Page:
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THE TOPEKA. DAILY STATE JOUENALMONDAY EVENING, MAY 27, 1807.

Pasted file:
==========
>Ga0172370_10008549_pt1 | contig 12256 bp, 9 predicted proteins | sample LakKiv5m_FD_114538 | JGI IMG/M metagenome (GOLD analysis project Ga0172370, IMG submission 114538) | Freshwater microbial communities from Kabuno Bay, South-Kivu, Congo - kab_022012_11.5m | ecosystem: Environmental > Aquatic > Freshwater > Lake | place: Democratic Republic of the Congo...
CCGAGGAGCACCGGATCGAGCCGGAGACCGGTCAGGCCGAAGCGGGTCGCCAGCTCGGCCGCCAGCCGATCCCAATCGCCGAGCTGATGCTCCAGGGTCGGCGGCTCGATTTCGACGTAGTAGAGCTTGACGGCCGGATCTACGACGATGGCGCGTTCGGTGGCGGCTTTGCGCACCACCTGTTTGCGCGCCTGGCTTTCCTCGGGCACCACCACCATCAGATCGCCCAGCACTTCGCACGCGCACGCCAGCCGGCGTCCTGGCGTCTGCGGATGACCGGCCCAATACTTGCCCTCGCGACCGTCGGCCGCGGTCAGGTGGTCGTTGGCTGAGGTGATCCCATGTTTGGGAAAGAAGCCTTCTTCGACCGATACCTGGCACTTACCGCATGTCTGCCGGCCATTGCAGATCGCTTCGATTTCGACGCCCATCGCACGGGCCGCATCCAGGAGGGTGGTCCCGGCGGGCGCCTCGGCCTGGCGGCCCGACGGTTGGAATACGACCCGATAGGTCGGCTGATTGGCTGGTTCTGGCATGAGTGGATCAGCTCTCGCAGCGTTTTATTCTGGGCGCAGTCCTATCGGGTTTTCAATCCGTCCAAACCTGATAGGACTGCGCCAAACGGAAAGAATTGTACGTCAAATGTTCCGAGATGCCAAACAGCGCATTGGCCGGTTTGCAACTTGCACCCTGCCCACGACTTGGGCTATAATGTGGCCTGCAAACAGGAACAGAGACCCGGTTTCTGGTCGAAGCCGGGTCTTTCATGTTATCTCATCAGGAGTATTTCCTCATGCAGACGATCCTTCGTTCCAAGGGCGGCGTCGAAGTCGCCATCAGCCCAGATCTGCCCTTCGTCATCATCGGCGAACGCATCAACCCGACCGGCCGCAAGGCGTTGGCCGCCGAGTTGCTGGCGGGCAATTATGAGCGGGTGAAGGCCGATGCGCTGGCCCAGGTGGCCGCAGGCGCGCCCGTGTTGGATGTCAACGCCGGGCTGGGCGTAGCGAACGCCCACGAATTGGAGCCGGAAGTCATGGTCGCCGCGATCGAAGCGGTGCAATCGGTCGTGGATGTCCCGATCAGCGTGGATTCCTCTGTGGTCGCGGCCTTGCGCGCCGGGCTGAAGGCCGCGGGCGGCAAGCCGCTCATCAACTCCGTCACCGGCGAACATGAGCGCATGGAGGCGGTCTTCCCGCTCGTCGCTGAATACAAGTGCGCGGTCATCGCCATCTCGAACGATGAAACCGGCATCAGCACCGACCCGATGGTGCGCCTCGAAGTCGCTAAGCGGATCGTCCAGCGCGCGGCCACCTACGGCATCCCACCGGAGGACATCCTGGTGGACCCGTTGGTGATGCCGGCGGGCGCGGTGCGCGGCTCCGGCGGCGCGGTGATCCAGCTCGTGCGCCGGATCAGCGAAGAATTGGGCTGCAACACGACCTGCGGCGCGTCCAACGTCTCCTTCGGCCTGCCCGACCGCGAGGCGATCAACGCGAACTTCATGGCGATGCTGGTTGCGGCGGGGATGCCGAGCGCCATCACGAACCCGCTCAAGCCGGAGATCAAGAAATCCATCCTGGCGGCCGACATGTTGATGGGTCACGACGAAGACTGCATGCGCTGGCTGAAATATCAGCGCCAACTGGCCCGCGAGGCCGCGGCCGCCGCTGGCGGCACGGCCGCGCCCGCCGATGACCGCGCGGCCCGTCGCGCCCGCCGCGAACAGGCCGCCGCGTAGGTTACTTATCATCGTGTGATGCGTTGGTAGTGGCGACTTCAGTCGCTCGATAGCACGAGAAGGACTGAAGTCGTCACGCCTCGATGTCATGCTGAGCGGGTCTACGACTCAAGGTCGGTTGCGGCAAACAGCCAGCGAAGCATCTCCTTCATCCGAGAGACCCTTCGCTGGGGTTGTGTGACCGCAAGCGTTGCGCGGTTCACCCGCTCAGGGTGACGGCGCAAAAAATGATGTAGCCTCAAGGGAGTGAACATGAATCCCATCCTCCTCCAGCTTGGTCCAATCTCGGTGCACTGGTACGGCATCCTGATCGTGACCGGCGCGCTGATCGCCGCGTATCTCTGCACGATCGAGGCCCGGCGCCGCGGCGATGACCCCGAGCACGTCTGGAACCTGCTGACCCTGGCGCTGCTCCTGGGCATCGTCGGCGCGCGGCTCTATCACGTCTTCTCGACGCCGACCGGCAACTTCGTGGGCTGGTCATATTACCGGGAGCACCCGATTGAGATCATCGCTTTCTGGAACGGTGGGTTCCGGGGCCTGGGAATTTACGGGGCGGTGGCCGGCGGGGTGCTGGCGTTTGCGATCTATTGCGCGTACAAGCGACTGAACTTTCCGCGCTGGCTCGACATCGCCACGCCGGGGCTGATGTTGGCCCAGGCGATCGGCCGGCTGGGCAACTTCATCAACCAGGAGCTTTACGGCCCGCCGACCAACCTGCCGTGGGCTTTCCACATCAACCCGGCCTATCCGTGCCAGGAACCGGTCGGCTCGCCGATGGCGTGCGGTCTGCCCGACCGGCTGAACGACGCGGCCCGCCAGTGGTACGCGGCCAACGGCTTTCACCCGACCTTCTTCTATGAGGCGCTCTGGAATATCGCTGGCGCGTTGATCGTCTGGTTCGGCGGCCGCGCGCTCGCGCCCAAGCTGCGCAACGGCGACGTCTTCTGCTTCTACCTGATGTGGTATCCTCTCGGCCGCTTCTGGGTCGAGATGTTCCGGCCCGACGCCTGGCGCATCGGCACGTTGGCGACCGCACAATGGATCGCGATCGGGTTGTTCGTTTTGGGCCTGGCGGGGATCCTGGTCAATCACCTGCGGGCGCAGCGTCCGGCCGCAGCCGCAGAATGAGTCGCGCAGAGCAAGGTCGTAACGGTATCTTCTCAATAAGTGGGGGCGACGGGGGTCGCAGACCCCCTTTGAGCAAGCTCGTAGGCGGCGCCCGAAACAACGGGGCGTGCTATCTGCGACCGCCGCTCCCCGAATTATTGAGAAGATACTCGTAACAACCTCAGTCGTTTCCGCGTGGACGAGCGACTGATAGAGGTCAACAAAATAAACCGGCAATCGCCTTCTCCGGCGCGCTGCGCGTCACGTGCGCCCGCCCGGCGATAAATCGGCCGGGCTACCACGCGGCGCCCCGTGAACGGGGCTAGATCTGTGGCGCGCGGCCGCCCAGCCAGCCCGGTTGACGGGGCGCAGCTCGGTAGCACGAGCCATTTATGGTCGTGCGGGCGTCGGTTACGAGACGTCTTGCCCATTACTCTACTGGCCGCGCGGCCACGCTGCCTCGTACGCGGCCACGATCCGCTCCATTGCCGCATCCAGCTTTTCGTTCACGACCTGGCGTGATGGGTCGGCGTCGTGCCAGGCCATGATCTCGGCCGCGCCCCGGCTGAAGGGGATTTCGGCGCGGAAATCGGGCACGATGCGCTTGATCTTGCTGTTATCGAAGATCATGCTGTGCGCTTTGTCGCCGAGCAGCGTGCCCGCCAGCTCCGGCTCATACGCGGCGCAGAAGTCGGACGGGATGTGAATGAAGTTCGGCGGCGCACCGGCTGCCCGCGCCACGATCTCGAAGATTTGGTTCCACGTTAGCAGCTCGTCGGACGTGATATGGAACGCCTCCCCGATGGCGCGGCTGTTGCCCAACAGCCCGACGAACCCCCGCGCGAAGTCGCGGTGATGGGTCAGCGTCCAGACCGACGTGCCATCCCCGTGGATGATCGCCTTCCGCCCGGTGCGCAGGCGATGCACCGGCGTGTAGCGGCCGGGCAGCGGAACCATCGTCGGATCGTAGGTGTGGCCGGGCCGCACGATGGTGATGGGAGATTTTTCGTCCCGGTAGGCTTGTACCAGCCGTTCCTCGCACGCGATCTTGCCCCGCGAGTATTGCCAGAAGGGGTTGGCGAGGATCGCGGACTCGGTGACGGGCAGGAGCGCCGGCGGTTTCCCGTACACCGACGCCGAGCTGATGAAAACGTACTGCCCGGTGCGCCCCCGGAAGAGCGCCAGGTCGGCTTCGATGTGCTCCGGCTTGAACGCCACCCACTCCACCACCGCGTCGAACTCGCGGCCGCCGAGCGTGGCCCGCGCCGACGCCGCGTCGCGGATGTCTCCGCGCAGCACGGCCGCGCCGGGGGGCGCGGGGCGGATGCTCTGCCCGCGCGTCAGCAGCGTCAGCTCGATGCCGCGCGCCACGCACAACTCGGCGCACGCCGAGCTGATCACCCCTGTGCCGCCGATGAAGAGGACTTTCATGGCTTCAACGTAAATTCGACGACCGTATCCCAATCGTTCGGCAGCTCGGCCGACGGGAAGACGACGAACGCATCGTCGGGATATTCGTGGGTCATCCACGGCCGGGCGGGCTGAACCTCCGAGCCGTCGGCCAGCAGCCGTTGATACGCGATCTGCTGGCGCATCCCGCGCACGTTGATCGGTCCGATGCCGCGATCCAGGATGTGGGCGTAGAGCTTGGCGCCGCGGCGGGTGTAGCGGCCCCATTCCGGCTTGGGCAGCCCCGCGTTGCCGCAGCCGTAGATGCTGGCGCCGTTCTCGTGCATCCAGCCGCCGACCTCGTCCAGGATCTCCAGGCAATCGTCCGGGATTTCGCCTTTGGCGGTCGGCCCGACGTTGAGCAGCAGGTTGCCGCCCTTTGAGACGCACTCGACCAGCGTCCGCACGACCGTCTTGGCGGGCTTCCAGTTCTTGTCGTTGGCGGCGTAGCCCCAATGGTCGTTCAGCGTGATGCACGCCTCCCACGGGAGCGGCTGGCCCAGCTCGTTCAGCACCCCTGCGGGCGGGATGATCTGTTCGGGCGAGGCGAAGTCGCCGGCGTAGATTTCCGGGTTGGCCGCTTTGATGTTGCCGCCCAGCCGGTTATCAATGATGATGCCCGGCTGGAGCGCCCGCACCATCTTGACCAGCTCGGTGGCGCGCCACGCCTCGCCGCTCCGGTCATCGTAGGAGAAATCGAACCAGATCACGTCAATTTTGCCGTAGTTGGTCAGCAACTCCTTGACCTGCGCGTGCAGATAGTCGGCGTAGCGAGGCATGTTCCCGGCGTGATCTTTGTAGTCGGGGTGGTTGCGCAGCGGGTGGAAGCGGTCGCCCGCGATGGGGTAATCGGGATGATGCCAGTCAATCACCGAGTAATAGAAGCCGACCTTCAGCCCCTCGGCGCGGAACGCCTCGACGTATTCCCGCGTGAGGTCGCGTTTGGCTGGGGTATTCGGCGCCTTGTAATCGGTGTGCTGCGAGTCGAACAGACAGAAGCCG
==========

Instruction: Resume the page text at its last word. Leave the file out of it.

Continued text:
Or O O 1. Decoration Day Thursday next, May 30th, we honor the nations dead. On this day flowers play the most important part, and we have arranged for and will have plenty of flowers of all kinds. Roses Sweet Pests Cafe Jassimines Marguerites Daisies Fine Peonies. Carnations Lillies, Valley Special for this day Wreaths made of Fresh Cut Flowers $1.00 Mail Orders Solicited and Promptly Filled Order Now Ind. 'Phone 106 Mrs. Holler aft msm a 0 a a a a a a a a a AX AtFAtl S?EOAL. Agricultural Specialists Will Journey Through Eastern Kansas. Long distance Talkers Bell 'Phcne 175 ..Mrs. J. T. Lovewell and Mrs. P. A. Lovewell will entertain the ladies of the Washburn faculty at the home of Mrs. J. T. Lovewell tomorrow after noon in honor of Miss Helen Morton. .Mrs. E. B. Conant is entertaining t an afternoon at cards today for her iser. Mrs. George H. Robinson of St. Louis . The quests are: Mrs. T. F. Car ver. Mrs. A. W. Lacey. Mrs. J. B. Xieh Tilsan. Mrs. George Sharitt. Mrs. A. K. Wilson. Mrs. Frederick Wilson, Mrs. C. K. Foote. Mrs. W. P. Hunt, Miss Helen Thompson. Miss Jessie Camp bell. Miss Daisy Garretson, Miss Anna Herbst, Miss Anna Harrison and Miss Nina Thomas. Mrs. K. W. Poindexter is entertain ing the West Side Reading club at her home on West Eighth street, this af ternoon. Tre Monday Tourist club is meeting this afternoon with Miss A. M. Fair field at this its final meeting of the year. Mrs. Kemper will assist Miss Fairfield in entertaining the club. Mrs. O. C. Xeiswinder entertained the Monday High Five club this after noon at her home on Van Buren street. The substitutes were Mrs. Frederick Koester, Mrs. Oscar Neil. Mrs. N. A. Hutchinson and Mrs. Packer. ' .Mrs. J. C. Harmon will entertain at cards tomorrow afternoon for Miss Nellie Rugg and Miss Anna Herbst. "Mr. and Mrs. S. P. Johnson cele brated their silver wedding anniver sary last Thursday at their home at 103 Fillmore street. Music was fur nished by the choir and the men's quartette of the Bethel church. About one hundred and twenty-five guests were present. Mrs. David Gossett is giving an af ternoon today for Miss Patience Bevier, whose marriage is to take place in the early June. About twelve of Miss Bevier's high school class mates have been asked. Chief Justice and Mrs. Johnston have announced the engagement of their daughter, Margaret Agnes and Mr. S. J. Brandenburg of Dayton. O., the wedding to take place the first week in August. The marriage of Miss Johnston will be of interest to her many friends not only in the city, but through the state at large, as the bride to be is an exceptionally pretty and at tractive girl. A year ago she complet ed a four years course at Western Col lege, Oxford, O., and his this winter taken the domestic science course at the Kansas Agricultural college. Mr. Brandenburg, who graduated from the Miami college, Oxford, O., as a mem ber of the Delta Kappa Epsilon frater nity, is now a teacher in the Dayton high school. Not long since a prominent newspa per woman and one of the county of ficers were seen gazing with a wrapt expression at a window filled with nothing but wedding invitations. Sud denly when an acquaintance pounced upon them, the man hastily stepped to another , window where he became much absorbed, although to the casual observer the window was absolutely empty. Miss Hambleton and Miss Mary Whltton of the Bethany faculty gave an 8 o'clock dinner last night at the college for the seniors. The table was attractively decorated in daisies,- the class flower. The guests included Miss Mildred Poindexter. Miss Ruth Price, Miss Roxie Johnson, Miss Tess Critch field. Miss Anna Johnson, Miss Anna Freese, Miss Ora Lower, Miss Margaret Barnes, Miss Olive Laderer, Miss Theo dora Marsh. Mr. and Mrs. J. E. Holman. 1125 Lincoln street have announced the en gagement of their daughter Norma DR. TALKS OF FOOD. Pres. of Board of Health. "What shall I eat?" is the daily in quiry the physician is met with. I do not hesitate to say that in my judg ment, a large percentage of disease is caused by poorly selected and im properly prepared food. Mv personal experience with the ful!y-cobked food, known as Grape-Nuts, enables me to p-?ak freely of its merits. "From overwork, I suffered several years with malnutrition, palpitation of the heart, and loss of sleep. Last sum mer I was led to experiment person- f ally with the new food, which I used f In conjunction with goad rich cow's f milk. In a short time after I com ' menced its use, the disagreeable sym toma disappeared, my heart's -action became steady and normal, the func tions of the stomach were properly carried out and I again slept as sound s' j ly and as well as in my youth. "I look upon Grape-Nuts as a per i feet food, and no one can gainsay but ! that it has a most prominent place in 1 1 a rational, scientific system of feed i i ing; Any one who uses this food will i I soon be convinced of the soundness of ' i the principle upon which it is manu factured and may thereby know the i facts as to its true worth." Read, ' i "The Road to Wellville," in pkgs. ; i Xiiare:s a Reason." and Mr. De Wesse Colton Seewir of Kansas City. The wedding will take place in June. Mr. Seewir was a stu dent at the State university and a member of the Sigma Alpha fraternity. Miss Holman attended Bethany college for several years. m m Miss Arllne Dietrich will entertain Saturday afternoon in honor of Miss Lulu Healy. Notes anl Personal Mention. Mr. George C. Thompson, of Kansas City, spent yesterday with friends in the city. Mr. and Mrs. George W. Klise expect to leave the middle of " the week for Idaho in the hope of benefiting the health of Mr. Klise. Mrs. J. B. Dykes and two children of Lebanon. Kan., are the guests of Mrs. Julia Gordon for a few days. Mr. and Mrs. A. E. Parker and daugh ter Jessie, of Chanute, are visiting Mr. and Mrs. J. M. Shellabarger. Mrs. B. L. Stotts. who is returning to her home in Garden City from a visit with friends in Missouri, spent Sunday i with Mr. and Mrs. E. B. Stotts at their home on West Fifth street. Miss Merle Parks, of Kansas City, is spending the week with Miss Berenice Healy. Mrs. Frank Klingaman received a tel gram from Columbus O., Saturday night that her sister. Miss Myda Cross, was somewhat improved. Mrs. W. H. Holmes' Bible class closed its season of study with a picnio on Thursday at their home in Tecumseh. The occasion was also a farewell to Mrs. Sabin. who leaves soon to reside in Boston, Mass. Those present were: Mis. Sabin, Mrs. Collins, Miss S. Stev enson, Mrs. J. K. Fuller, Mrs. J. Mc Latchey, Mrs. M. Frazier, Mrs. O. H. White. Mrs. E. A. Fredenhagan, Mrs. H. Chamberlain, Mrs. B. Lazelle, Mrs. Loucks, Mrs. M. H. White, Mrs. Wear, Mrs. E. Simon. Mrs. Ebey, Mrs. F. C. Farnsworth and Miss Mooney. Mr. and Mrs. Charles Trowbridge and baby left Saturday for their home in El Paso, after a visit of two weeks with Mrs. Trowbridge's mother, Mrs. M. F. Boyle. 'Miss Roser and Miss Margaret Gil fillan will leave June 1 to spend the summer at Atlantic City. En route they will visit in Chicago, Philadelphia and Aew lork city. Mrs. Thomas Foster of Burlington is the guest of her daughter, Miss Matrie Foster, who is attending Wash burn. Miss Venice Whitney and Miss Daisy arner will spend Thursday with friends in Carbondale. Miss Emily Hagar of Omaha spent Sunday with her mother, Mrs. M. Hagar. Mrs. Jerome Schlegel has returned to her home in Springfield, Mo., after visiting Mrs. Plumber. The Willard W. C. T. TJ. will meet tomorrow afternoon with Mrs. A. N Zane, 1715 Clay street. The U and I club will meet Wednes day afternoon at 2:30 o'clock with Miss Kate Gunther instead of Tuesday, as first announced. Some of the members of the high school sororities and fraternities will have a picnic at Cedarcrest Thursday afternoon. COLORED Y. 31. C. A. CONTEST. Lively Competition in Securing New Members. . in the membership campaign now on between the Sioux and Mohawks contesting- sides for new members to the colored department of the Y. M. C. A., the Mohawks still have the greater number of scalps. W. W. Buck ner. Sr., a Mohawk, has the greatest number of scalps hung to his belt of any individual brave; with C. D. Moss leading on the. side of the Sioux. The sid'-s line up as follows: Sioux Gaitha Page,, captain: J. F. Brock, first lieutenant: Robert Nor man, second lieutenant; R. C. Cannon Wm. Reynolds, Robt. Hendrickson Benj. Thompson. Balis Thompson, S G. Watkins, Herbert Jamison, Ray R. Jamison C. D. Moss, Wm. Motley, Ora Mosley, E. Ridley. Mohawks Glen Watkins, captain: Clay Odell, first lieutenant; W. W. Buckner. second lieutenant; Geo. Olden, Walt. Malone. Arthur King, Geo. Thompson, W. T. McKnight, Prince Hardiman, Chas. Boston, Larry hnaw, J. jm. Wright, J. .Buford. Isaiah Lisemby, A. Charles, . G. Fisher, Wm. Bryant. ine omcers or me association ex pect to add at least fifty additional members to the Y. M. C. A. by June 3. IMPORTING SMOKE STACKS. Iron Famine Brings a Shipment From Shakespeare's Birthplace. TILTON'S FUNERAL Less Than Thirty Persons Attended the Finl Services. Paris, May 27 The funeral services over the body of the late Theodore Til ton took place today in the little chapel of the American church on the Rue DeBerri and were very pathetic. Less than 30 years were present, principally members of the American colony in cluding the Duchess De La Rochefou cauld and her mother. Mrs. Mitchell, wife of former Senator Mitchell of Ore gon. Dr. Goodrich, the pastor, offi ciated. The serv ice was very simple, consist ing of a prayer and the reading of the office for the dead according to the Episcopal ritual. Only two "carriages followed the body to Mount Parnessi cemetery, where the Interment took place. The body probably will not be taken to the Vnited States but will be re moved to Baribison. EARL FLYNN'S STATEMENT. Majestic Singer Gives His Version of Trouble. Earl Flynn. who was arrested at the instigation of Roy Crawford of the Majestic theatw, charged with robbing one of the girls of $5 and a gold watch, denies that there is any truth in the story. Substantiating this statement he said: "In the first place I did not take any money from the cashier, but on the contrary she gave me a five dollar bill a3 it is customary for the employes to draw money through the week, and should have placed a debit slip in the money drawer in place of the money which I suppose that she did. "We had been good friends,- very good friends and I had been wearing her watch for some time, as she gave it to me for that purpose, but some thing came up which has been work ing for some time and Roy Crawford caused me all of this trouble." Westinghonse Captures Big Contract. New York, May 27. In the face of the keenest competition on the part of the foremost Italian, German and other European concerns, another important contract has been allotted to American electrical interests by the Italian gov ernment. The contract valued at about $3,000,000, was obtained by the West inghouse company and calls for the conversion from steam o electricity of the suburban state railway lines oper ating around Genoa. New York, May 27. A striking illus tration of the famine in all classes of tron material is shown by the importa tion ot several old smokestacks which came from Shakespeare's birthplace Stratford-on-Avon. The shipment is the nrst or its description that has ever ar rived here from Europe. The smokestacks, which weigh in all about 2,000 tons, are to be remelted in eastern furnaces. They are subject to an import duty of $4 a ton as cast scrap while the freight charges are $1.50 a ton. Nevertheless the material, it is said, has been sold to the furnace people at a fair profit. Went Aground In a Fog. Harbor Beach. Mich., May 27. The wooden steamer B. F. Bielman and the barge McLeachland, bound from Escan naba to Lake Erie, loaded with ore, went hard aground in a dense fog at Port Austin early today. It is under stood here that the crews were taken off by the Port Austen life savers. There is a heavy sea running and a bad northwest wind which, unless it mod erates soon, will work havoc with the vessels. A special train furnished by the San ta Fe railroad and carrying membeis of the faculty of the Kansas State Agri cultural college will start on- a trip through eastern Kansas June 10." The train will be known as the "Alfalfa Special".". The officers of- .'. the college maintain : that, although only little of this product "is raised in the territory to be visited.'its extensive culture would be beneficial to -the land as well as bringing a "substantial increase to the wealth of that part of the state. More alfalfa, it is stated, will mean more live stock, and the result will be a "more fertile soil. .... The special will pass through twenty countifs having a total alfalfa acreage of only 48.185. The members of the party will hold seventy-one meetings, at the depots along the line and at town halls where all-night stops are made. Lectures relative to the sowing and raising of alfalfa. - will constitute the programmes. The itinerary of the trip follows: MONDAY, JUNE, 10. Meriden ;.. . ...i...... . 8:00 a. in. Valley Falls' 9:05 a. m. Ncrtonvillo 10:00 a. ni. ummmgs 10:5a a. r.i. Atchison 11:40 a.m. Potter 12:55 p. ni. Loweniont 1:45 p. m. Leavenworth 2:50 p. ni. E. Fairmount 3:55 p. m. Bonner Springs .'. , 4:55 p. m. Wilder 5:40 p. m. Craig 6:45 p. m. Olathe 8:09 p. m. TUESDAY, JUNE 11. Gardner 8:00-a. m. MILLINERY SPFrT A T Tuesday Wednesday Edgerton' Wellsville Ottawa ;. Homewood ... Williamsburg Agricola Waverly Shei-pe Burlington ... Princeton .... Richmond Garnett .. WEDNESDAY, JUNE 12. . .. 8:45 a. m. . .. 9:30 a. m. . ..10:25 a. m. . ..11:30 a. m. ...12:20 p. m. . . . 1:15 p. in. . . . 1 : 25 p. m. . .. 1:50 p. m. . .. 2:10 p. m. . .. 4:50 p. m. . ... 5:40 p. m. 8:00 p. m. One hundred Trimmed Hats to sell for $1.00 Each These hats are worth more than double the price asked for them Also a big line of Sailors At 50c, 75c and $1 Each In our regular Pattern Room you will also be treated to a great bargain sale Hats that formerly sold for $7.50 and $8 will be sold for i in this Great Sacrifice Sale 603 Kansas Ave. M RS, S. L. COURTNEY 2dF3d WHITE MVLIj FliOCK. I NLKT WITH TINK Ml'LL. Welda Colony .....I Neosho Falls ......... Yates Center Carlyle Iola Humboldt ... ...... Chanute ;-. . , Shaw .',... Erie : Walnut Girard Thayer Cherryvale THURSDAY. Independence Elk City Longton Burton 7:30 a. m. 8:23 a m. 8:50 a. m. 9:20 a. m. 11:07 a. m. , 11:52 a. m. 12:47 p. m. ..... 1:43 p. m. 2:50 p. m. 2:58 p. m. 3:20 p. m. 3:50 p. m. 6:30 p. m. 8:00 p. m. JUNE 13. 8:00 a. m. 9:10 a. m. 10:15 a. m. 11:17 a. m. Fredonia 11:37 a. m. Benedict 12:01 p. n:. Vilas , ...12:30 p. m. Elk Falls .-v.., .3:33 p. m, Moline 4:23 p. m. Howard . 5:23 p. m. Severy 6:23 p. m. Eureka 8:00 p. m FRIDAY, JUNE 14. Hamilton 8:00 a. m. Madison . 9:00 a. m. Olpe 10:00 a. m. Neosho Rapids : Lebo .-. .-. . . . Olivet Melvern . . . Quenemo .. Lyndon . . . Osage City Reading . . Lang ll:2o a, m. .12:15 p. m. r.ci:05 p. m. . .. 1:52 p. m. ,.. 2:42 p. m. . .. 3:52 p. m. . .. 5:00 p. m. , . . 6:05 p. m. 6:55 p. m. Everybody reads The State-Journal. Emporia 8:00 p. m. SATURDAY, JUNE Jo. Pomona .. 8:00 a. m. Norwood 9:15 a. m. Baldwin 10:00 a. m. Vinland 10:52 a. m. Lawrence ...11:47 a. m. Lecoinpton 1:20 p. m. Topeka 2:33 p. m. KTRWS .TAP ROSE soao is twioe the size nd less than half the cost of uny brand of really good transparent soap- Druggists ana grocers. KIMOXA AYRAPPER. v V5F1 J'i h Air- -rip : The idea of inserting a little sheer material in some delicate color into an all-white gown is among the season's novelties, the model illustrated showing an excellent design for one of these, lingerie frocks. Inch-wide Val enciennes insertion was used, with edging to match, the yoke being of thin allover Valenciennes. The inset bands on the bodice, sleeves, and skirt were of very sheer mull, in a delicate, pale pink color. The bodice and skirt were Joined tcgether in princesse effect by lows of the Val. insertion. AN OLD EYE SORE GONE. A most graceful design is the one illustrated, and it will be welcomed to milady's- wardrobe. It has a yoke front and back and is naade on a fitted lining. The skirt and blouse is made in one piece, fitted at the waist. The right front laps over the left, finished with a wide Persian border, which is flatly sewed to the material. The sleeves are full and flowing, being gath ered at the. top and trimmed with the bordr-r. - The skirt also has the border al the bottom. Ribbon at the waist makes a dainty finish. Filtby Sink Hole on West Sixth Avenue a Thine of the Past. Mr. O. L. Hill, road overseer of Tq peka township, has just completed a piece of work that improves West Sixth avenue far out of proportion to the cost. This is the filling up of the old odoriferous mud hole just west of Ward's creek near the asylum grounds. This hole has been an unsightly place as well as a menace to health, and it has been filled up and the road im proved at a very small cost by Mr. Hill. To obtain the filling he cut down Washburn hill, thus killing two birds with one stone. Mr. Hill also hauled 400 loads of cinders from the asylum, which he dumped into the hole. m. Office Hours: 9 a. m. to 6 p. ma. fnone 1642 Consultation and Examination Free. n DR. STEPHEN TEMPLE -OSTEOPATH Graduate of American School of Osteopafhy. KTrksville, Mo. 818 Kansas Ave. Rooms 7 and 8 Topcka, Kan. Beautify the Complexion IN TEN DAYS. Nadi nola CREAM, the u- equaled beautifier i endarKd by thounds and guaranteed to remove freckle, pimple, liver-ipote. tan. aallownesa. etc.. the worst case in SO day, and restore the beauty of youtn. Price 50 cent and $1.00, by leading druggist or mail. npwtd br NATIONAL TOILET CO.. Piris. Teaa. Sold by Gatlln Drug Co., Fred enow and other druggists. He has made a trip down the Solomon river and is now working the Smoky Hill. Junction City Union. ' ' HOCH LAYS DOWN LAW. People Can Xot Be Frisky on Decora tion Day. Deputy Fish Warden Active. Deputy States Fish Warden Curtis was here yesterday. He came down the river In a boat. This is the way in which he travels about the state. . Governor Hoch has issued his Me morial day proclamation, which is dif ferent from the ordinary Memorial day proclamation in that it sets forth in full the law recently passed prohibit ing the playing of games or the hold ing of entertainments on Memorial day. The law not only prohibits pay shows, but even knocks oil the "corner lot" ball game on Memorial day. The following is the proclamation: "No more beautiful and appropriate custom is observed among men than the annual tribute of flowers and tears a great and grateful people pay to the memory of the heroes of the civil war on the 30th of every recurring May. To promote the proper observance of this day and to prevent its desecration the last legislature passed the following law to which I desire to give wider publicity and which I hope it will be the pleasure of all our people to observe and which it is the duty of local auth orities throughout the state to enforce. " 'Section 1. It shall be unlawful to hold, give or carry on any carnival, circus, circus parade, ball game, horse racing or any other sporting entertain ment in public on the 30th day of Mav. commonly known as Memorial day. " 'Sec. 2. No city in the state of Kan sas shall authorize, license, or permit any of the entertainments mentioned in section 1 of this act. " 'Sec. 3. Any person violating the terms of this act shall, qpdn conviction be deemed guilty of a misdemeanor and fined in not leso than five hundred dol lars ($500) nor more than five thousand dollars (?3,000) for each offense." " Memorial Day If you want a floral tribute, or flowers for ihe home, you will be best satisfied with the work and flowers at MRS. LORD'S FLOWER ROOM 'Phone 827. 112 W. Eighth Ave. Roses, Carnations, Lilies, Peonies, Valley, - Sweet Peas and Daisies, and Wreaths. Telephone Yopr Order. ODt-of-Towo Orders Promptly Filled.